Daiwa Capital Markets list supply-chain bottlenecks, tight labour markets, ultra-easy monetary and fiscal policies as likely to keep US inflation its highest since 1991.
The comments are contained in a Wall Street Journal report on economist survey expectations for US CPI in the months ahead, in brief:
- Economists on average see inflation at 5.25% in December, just slightly less than the rate that has prevailed since June. Assuming a similar level in October and November, that would mark the longest inflation has been above 5% since early 1991.
- will drop to 3.4% by June of next year, then 2.6% by the end of 2022
I posted earlier on comments from Bank of England Governor Bailey on what would happen if inflation, and inflation expectations, stay high:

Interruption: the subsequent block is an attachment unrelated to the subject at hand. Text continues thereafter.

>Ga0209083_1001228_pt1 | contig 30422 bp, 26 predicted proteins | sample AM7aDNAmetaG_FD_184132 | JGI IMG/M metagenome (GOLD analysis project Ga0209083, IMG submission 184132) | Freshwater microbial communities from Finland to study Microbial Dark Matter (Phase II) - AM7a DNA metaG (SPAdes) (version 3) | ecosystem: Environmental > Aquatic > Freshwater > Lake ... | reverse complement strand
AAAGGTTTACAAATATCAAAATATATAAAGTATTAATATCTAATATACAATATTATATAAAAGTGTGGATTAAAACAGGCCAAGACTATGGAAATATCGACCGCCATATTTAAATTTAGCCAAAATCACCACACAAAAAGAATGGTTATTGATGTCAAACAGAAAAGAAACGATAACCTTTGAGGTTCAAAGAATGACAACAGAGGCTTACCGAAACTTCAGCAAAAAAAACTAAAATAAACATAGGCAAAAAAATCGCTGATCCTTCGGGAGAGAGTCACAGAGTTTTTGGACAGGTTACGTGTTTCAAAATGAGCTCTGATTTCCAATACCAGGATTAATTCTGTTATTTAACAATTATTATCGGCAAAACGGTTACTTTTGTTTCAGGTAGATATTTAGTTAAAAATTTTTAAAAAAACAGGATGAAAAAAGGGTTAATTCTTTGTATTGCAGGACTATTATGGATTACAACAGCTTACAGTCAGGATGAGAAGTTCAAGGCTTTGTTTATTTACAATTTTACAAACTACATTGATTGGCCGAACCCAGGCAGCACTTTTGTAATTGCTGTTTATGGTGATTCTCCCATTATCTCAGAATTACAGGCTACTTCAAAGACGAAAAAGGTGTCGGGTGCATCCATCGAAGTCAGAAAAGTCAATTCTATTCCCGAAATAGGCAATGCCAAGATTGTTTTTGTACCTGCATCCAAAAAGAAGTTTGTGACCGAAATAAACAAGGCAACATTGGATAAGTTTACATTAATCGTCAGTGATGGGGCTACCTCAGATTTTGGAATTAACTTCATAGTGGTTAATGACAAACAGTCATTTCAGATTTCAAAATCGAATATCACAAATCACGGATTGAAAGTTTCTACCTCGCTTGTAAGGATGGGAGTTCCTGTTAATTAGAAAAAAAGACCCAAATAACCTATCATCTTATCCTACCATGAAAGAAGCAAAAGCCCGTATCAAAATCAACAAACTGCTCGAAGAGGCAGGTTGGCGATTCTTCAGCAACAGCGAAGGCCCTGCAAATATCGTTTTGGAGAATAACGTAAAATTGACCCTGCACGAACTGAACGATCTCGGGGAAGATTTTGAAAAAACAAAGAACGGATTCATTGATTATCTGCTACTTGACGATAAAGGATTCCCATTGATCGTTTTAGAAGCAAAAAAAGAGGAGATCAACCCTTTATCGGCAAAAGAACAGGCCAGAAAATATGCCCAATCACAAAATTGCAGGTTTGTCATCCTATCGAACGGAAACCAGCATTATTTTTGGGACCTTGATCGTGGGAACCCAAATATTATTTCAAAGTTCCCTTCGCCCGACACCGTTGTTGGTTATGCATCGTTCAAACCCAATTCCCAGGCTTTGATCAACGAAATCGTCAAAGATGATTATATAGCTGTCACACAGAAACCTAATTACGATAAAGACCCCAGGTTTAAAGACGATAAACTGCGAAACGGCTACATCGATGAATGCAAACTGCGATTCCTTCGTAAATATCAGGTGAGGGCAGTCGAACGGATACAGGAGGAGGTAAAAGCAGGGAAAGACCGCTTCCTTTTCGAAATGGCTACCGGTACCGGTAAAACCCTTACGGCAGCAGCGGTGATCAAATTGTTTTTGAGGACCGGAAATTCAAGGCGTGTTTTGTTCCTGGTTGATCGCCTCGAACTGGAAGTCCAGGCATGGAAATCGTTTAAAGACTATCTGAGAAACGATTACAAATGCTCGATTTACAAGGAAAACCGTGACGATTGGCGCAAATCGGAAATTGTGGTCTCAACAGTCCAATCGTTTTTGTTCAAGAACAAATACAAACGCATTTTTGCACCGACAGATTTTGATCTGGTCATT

- "Monetary policy cannot solve supply-side problems - but it will have to act and must do so if we see a risk, particularly to medium-term inflation and to medium-term inflation expectations"
This is correct, just as central bankers can't pump more oil (or gas!) if its flow-on effects of higher energy prices boosting inflation. Nevertheless, persistent inflation will, at some stage, prompt a monetary policy response (assuming it remains persistent).
Wall Street Journal report is here for more.